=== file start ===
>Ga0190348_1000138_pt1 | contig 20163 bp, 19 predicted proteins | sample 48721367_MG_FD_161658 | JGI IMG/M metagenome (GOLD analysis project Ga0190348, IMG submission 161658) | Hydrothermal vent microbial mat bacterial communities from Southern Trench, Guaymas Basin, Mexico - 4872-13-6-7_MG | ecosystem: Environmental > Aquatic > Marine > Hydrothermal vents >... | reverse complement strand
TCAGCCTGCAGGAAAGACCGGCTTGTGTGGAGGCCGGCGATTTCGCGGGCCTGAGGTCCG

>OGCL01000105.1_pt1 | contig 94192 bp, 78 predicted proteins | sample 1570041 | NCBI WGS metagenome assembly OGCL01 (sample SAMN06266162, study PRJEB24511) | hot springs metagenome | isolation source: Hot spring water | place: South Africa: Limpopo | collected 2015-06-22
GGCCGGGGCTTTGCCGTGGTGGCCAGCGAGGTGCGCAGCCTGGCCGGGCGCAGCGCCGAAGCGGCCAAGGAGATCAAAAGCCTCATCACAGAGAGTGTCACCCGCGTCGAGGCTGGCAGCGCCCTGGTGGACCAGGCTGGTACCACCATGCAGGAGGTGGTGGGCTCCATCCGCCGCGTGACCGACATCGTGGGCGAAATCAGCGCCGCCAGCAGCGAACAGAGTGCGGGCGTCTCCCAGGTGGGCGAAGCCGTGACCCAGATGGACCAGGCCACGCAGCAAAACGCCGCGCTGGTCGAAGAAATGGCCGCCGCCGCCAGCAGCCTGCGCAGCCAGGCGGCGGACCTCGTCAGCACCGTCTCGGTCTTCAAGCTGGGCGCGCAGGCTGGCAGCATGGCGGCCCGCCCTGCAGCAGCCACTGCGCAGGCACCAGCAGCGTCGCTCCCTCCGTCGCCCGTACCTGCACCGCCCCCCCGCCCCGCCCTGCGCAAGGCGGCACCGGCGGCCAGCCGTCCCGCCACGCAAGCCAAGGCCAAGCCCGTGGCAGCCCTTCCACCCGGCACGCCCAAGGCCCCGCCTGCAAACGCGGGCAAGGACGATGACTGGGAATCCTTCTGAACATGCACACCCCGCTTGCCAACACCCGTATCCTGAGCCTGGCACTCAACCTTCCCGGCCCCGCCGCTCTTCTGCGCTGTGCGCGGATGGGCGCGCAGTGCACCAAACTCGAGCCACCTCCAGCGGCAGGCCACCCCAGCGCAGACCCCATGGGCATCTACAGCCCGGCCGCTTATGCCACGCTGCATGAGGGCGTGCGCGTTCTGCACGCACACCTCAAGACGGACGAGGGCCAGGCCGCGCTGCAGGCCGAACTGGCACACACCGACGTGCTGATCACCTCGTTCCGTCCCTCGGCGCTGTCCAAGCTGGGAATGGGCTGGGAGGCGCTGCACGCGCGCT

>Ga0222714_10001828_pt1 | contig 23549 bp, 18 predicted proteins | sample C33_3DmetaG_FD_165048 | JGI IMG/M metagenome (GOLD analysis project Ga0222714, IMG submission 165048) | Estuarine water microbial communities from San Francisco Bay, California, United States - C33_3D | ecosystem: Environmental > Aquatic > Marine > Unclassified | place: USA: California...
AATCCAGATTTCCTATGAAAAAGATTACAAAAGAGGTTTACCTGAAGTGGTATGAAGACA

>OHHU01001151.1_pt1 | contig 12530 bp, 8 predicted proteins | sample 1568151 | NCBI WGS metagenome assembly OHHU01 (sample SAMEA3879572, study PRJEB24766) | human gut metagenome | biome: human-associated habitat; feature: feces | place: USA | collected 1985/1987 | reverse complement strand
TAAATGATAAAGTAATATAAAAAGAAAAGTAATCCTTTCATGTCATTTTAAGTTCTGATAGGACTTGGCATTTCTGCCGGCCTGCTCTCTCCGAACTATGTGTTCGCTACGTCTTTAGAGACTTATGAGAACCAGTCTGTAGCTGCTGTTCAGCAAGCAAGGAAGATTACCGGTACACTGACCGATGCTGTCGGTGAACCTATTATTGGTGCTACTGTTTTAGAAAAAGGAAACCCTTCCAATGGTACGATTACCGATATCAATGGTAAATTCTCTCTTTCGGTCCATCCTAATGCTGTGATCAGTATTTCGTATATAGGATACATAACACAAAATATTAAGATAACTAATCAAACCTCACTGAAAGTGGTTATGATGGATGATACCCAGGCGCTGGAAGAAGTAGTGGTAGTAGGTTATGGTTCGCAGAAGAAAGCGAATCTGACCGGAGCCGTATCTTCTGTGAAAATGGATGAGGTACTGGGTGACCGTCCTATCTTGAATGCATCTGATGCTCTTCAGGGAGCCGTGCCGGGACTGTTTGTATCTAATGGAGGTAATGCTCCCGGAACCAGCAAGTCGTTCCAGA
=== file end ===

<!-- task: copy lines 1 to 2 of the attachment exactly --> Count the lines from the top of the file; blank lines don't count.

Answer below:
>Ga0190348_1000138_pt1 | contig 20163 bp, 19 predicted proteins | sample 48721367_MG_FD_161658 | JGI IMG/M metagenome (GOLD analysis project Ga0190348, IMG submission 161658) | Hydrothermal vent microbial mat bacterial communities from Southern Trench, Guaymas Basin, Mexico - 4872-13-6-7_MG | ecosystem: Environmental > Aquatic > Marine > Hydrothermal vents >... | reverse complement strand
TCAGCCTGCAGGAAAGACCGGCTTGTGTGGAGGCCGGCGATTTCGCGGGCCTGAGGTCCG